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NSU scientists receive BP money to research oil spill’s impact

DANIA BEACH, FL— Nova Southeastern University (NSU) is using part of a $10 million block grant from BP to conduct research on the Gulf Oil Spill’s impact on the marine ecosystem, officials announced this week.

NSU’s Oceanographic Center (OC) is one of several educational institutions in Florida selected to work on 27 research projects that are investigating the oil’s impact on the Gulf’s ecosystem and marine life. The projects were selected by the Florida Institute of Oceanography (FIO), a consortium of 20 educational institutions throughout the state.

OC researchers are collaborating with other universities on four projects. These projects are among the 27 selected by FIO from the 233 proposals its members submitted. OC researchers Jose Lopez, Ph.D., who is also an associate professor; and David Kerstetter, Ph.D., who is a research scientist; are principal investigators on two of the projects.

Two other OC researchers are co-investigators on two additional projects. The researchers are Mahmood Shivji, Ph.D., professor and director of the OC’s Guy Harvey Research Institute; and Jim Thomas, Ph.D., OC professor.

“Given the magnitude and seriousness of the Deepwater Horizon spill, I’m very pleased that NSU researchers have had successful proposals funded by the BP block grant,” said Richard E. Dodge, Ph.D. the OC’s dean and executive director of NSU’s National Coral Reef Institute.

Dodge added: “We are making concerted efforts to better understand potential and actual impacts to our economically and biologically valuable marine ecosystems, such that we can be better prepared when spills reoccur.”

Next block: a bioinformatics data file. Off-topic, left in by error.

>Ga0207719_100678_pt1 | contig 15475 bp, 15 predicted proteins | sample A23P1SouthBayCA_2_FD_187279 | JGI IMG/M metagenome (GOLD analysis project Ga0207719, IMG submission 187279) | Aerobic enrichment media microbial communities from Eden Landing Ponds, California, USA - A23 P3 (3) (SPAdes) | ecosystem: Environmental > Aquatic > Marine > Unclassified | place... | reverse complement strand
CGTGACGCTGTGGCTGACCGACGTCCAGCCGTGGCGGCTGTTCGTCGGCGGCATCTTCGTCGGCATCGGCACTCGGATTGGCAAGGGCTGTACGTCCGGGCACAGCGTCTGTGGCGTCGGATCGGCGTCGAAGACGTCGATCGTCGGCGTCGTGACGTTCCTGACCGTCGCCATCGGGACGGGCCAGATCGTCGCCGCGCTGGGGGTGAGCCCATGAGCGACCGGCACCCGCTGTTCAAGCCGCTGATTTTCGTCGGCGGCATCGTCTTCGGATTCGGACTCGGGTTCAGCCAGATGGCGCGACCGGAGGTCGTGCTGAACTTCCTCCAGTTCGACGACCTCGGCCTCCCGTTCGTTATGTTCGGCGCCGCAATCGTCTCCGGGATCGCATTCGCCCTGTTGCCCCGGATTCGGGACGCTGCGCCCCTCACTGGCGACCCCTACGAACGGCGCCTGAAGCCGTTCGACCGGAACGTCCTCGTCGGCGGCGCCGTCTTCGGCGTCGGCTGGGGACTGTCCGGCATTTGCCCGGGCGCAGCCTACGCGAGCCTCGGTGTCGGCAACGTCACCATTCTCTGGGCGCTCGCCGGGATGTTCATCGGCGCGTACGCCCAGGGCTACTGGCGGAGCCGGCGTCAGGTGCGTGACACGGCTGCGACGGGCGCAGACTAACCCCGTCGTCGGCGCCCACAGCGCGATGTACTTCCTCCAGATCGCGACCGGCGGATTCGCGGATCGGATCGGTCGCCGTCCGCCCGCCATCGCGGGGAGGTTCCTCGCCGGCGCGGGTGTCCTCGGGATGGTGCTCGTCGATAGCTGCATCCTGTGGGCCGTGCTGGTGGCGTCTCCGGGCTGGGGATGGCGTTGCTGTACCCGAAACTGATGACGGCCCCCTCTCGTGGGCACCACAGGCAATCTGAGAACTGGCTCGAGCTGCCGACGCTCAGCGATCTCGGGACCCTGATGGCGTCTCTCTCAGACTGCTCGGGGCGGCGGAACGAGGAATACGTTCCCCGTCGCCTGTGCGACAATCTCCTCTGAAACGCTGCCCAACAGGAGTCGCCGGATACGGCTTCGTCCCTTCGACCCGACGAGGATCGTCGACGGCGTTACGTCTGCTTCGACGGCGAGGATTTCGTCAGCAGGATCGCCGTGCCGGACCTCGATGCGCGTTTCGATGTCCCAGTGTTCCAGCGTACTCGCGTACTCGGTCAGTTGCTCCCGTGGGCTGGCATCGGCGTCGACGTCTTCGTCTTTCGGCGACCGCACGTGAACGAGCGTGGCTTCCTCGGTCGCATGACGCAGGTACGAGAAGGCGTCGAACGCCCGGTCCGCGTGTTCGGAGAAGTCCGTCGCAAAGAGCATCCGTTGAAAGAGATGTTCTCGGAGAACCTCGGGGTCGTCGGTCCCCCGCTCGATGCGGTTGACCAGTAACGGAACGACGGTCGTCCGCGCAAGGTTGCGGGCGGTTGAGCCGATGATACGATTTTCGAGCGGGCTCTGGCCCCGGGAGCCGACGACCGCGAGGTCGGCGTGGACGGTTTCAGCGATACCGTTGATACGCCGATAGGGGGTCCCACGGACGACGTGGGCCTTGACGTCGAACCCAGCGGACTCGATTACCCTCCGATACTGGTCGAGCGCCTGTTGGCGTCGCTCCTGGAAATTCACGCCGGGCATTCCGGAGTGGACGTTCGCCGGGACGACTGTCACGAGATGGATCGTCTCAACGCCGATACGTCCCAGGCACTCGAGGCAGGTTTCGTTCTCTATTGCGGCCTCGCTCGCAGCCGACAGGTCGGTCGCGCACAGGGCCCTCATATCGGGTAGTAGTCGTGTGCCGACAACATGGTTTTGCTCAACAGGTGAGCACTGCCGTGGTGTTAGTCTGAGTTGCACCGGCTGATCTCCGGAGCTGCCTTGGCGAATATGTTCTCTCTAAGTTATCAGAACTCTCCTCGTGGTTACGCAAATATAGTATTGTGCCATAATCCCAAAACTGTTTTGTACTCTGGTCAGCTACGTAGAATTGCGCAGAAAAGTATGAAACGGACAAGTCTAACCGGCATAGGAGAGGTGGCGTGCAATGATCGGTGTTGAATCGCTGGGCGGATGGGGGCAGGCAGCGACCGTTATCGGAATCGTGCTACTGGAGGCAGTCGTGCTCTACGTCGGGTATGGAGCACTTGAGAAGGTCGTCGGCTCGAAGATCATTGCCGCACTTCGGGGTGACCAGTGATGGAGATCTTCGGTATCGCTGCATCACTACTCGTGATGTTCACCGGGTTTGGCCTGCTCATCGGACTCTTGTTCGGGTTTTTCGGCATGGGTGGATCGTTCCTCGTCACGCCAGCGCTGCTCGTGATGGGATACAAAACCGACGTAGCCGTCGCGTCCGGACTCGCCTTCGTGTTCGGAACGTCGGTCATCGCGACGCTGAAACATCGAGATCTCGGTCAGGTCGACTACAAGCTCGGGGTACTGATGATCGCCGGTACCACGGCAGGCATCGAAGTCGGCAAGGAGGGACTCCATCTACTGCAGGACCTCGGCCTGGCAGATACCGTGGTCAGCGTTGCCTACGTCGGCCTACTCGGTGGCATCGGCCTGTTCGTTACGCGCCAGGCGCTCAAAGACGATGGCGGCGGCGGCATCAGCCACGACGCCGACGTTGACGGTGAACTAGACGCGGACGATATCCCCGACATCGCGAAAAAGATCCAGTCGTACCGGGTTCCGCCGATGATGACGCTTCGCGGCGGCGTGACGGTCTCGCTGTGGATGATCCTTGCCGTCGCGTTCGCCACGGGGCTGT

The NSU research projects include:

1) Assessing the impacts of oil exposure to marine life in the deep sea areas of the Gulf of Mexico.  Particular attention will be given to sharks and scavengers as top and bottom feeders to gage the effects.

2) Periodic evaluation of offshore fish communities to understand the effects of the Deepwater Horizon spill on their feeding habits and amount of contaminants in their tissue.

3) Measuring the current oil spill’s impact on marine sponge and microbe communities. This study will use sophisticated DNA and microbial analysis to determine results.

4) Analysis of the coral-sponge communities of the West Florida shelf to establish current conditions and to evaluate changes as a result of the spill.

“Actions taken to abate the April 20 oil spill, such as using chemical dispersants to breakdown the oil, may have effectively submerged or dispersed the oil into Gulf of Mexico waters,” said Lopez, who is studying sponges and microbe communities. “Therefore, filter feeding sponges can possibly behave as good barometers to detect the oil’s impact on marine environments over time. “

Kerstetter, who is studying offshore fish communities, said his study is critical because almost nothing is known about the feeding ecology of this important group of fishes. Additionally, not much is known about how subtle changes in the availability of smaller prey species, which could be caused by the oil spill, might affect larger fishes that are a major part of Florida’s fisheries.

Media Contact:
Ken Ma, NSU Office of Public Affairs
954-262-5408 (office), 954-830-4177 (cell), ken.ma@nova.edu


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